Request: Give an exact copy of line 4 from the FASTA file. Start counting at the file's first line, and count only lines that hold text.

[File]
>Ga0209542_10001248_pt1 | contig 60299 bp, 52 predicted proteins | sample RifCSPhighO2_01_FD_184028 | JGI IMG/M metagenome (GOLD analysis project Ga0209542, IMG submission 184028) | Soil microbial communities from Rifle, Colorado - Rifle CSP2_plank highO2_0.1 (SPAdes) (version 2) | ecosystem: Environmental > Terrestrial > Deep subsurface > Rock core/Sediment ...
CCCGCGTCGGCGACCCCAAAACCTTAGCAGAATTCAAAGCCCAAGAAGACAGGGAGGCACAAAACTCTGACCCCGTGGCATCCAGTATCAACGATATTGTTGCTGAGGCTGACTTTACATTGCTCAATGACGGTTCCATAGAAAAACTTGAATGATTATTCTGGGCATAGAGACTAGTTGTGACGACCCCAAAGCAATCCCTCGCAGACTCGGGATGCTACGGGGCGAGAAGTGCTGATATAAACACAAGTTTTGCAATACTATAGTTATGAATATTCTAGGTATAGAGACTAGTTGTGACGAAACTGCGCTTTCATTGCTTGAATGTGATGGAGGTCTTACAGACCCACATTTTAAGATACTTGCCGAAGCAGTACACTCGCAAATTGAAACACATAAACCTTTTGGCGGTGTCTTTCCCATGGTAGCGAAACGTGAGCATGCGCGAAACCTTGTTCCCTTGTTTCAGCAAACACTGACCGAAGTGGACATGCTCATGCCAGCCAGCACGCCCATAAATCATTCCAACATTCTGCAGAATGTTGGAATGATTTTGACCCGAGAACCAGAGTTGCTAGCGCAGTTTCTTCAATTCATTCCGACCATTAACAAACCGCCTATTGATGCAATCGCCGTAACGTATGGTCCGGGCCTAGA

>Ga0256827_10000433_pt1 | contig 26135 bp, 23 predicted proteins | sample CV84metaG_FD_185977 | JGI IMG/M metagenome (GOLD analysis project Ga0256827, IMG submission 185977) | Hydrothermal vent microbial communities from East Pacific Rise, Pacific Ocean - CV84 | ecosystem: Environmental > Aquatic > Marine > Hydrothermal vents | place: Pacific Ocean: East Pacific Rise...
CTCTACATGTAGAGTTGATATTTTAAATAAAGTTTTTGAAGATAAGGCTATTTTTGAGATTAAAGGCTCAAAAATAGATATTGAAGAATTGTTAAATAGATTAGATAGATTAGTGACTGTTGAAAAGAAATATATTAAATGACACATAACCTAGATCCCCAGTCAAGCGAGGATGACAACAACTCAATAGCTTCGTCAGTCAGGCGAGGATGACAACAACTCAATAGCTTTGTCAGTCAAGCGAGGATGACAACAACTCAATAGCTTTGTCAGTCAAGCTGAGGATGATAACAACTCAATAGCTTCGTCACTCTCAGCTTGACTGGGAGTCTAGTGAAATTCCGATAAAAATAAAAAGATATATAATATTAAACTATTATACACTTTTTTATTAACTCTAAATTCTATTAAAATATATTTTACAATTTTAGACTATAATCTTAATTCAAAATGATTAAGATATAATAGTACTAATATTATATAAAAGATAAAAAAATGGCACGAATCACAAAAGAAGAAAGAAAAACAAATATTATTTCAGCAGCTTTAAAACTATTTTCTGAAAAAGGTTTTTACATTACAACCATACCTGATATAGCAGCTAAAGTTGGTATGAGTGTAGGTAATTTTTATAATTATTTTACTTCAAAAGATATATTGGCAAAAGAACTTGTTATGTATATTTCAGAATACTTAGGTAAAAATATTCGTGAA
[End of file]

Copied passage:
CTCTACATGTAGAGTTGATATTTTAAATAAAGTTTTTGAAGATAAGGCTATTTTTGAGATTAAAGGCTCAAAAATAGATATTGAAGAATTGTTAAATAGATTAGATAGATTAGTGACTGTTGAAAAGAAATATATTAAATGACACATAACCTAGATCCCCAGTCAAGCGAGGATGACAACAACTCAATAGCTTCGTCAGTCAGGCGAGGATGACAACAACTCAATAGCTTTGTCAGTCAAGCGAGGATGACAACAACTCAATAGCTTTGTCAGTCAAGCTGAGGATGATAACAACTCAATAGCTTCGTCACTCTCAGCTTGACTGGGAGTCTAGTGAAATTCCGATAAAAATAAAAAGATATATAATATTAAACTATTATACACTTTTTTATTAACTCTAAATTCTATTAAAATATATTTTACAATTTTAGACTATAATCTTAATTCAAAATGATTAAGATATAATAGTACTAATATTATATAAAAGATAAAAAAATGGCACGAATCACAAAAGAAGAAAGAAAAACAAATATTATTTCAGCAGCTTTAAAACTATTTTCTGAAAAAGGTTTTTACATTACAACCATACCTGATATAGCAGCTAAAGTTGGTATGAGTGTAGGTAATTTTTATAATTATTTTACTTCAAAAGATATATTGGCAAAAGAACTTGTTATGTATATTTCAGAATACTTAGGTAAAAATATTCGTGAA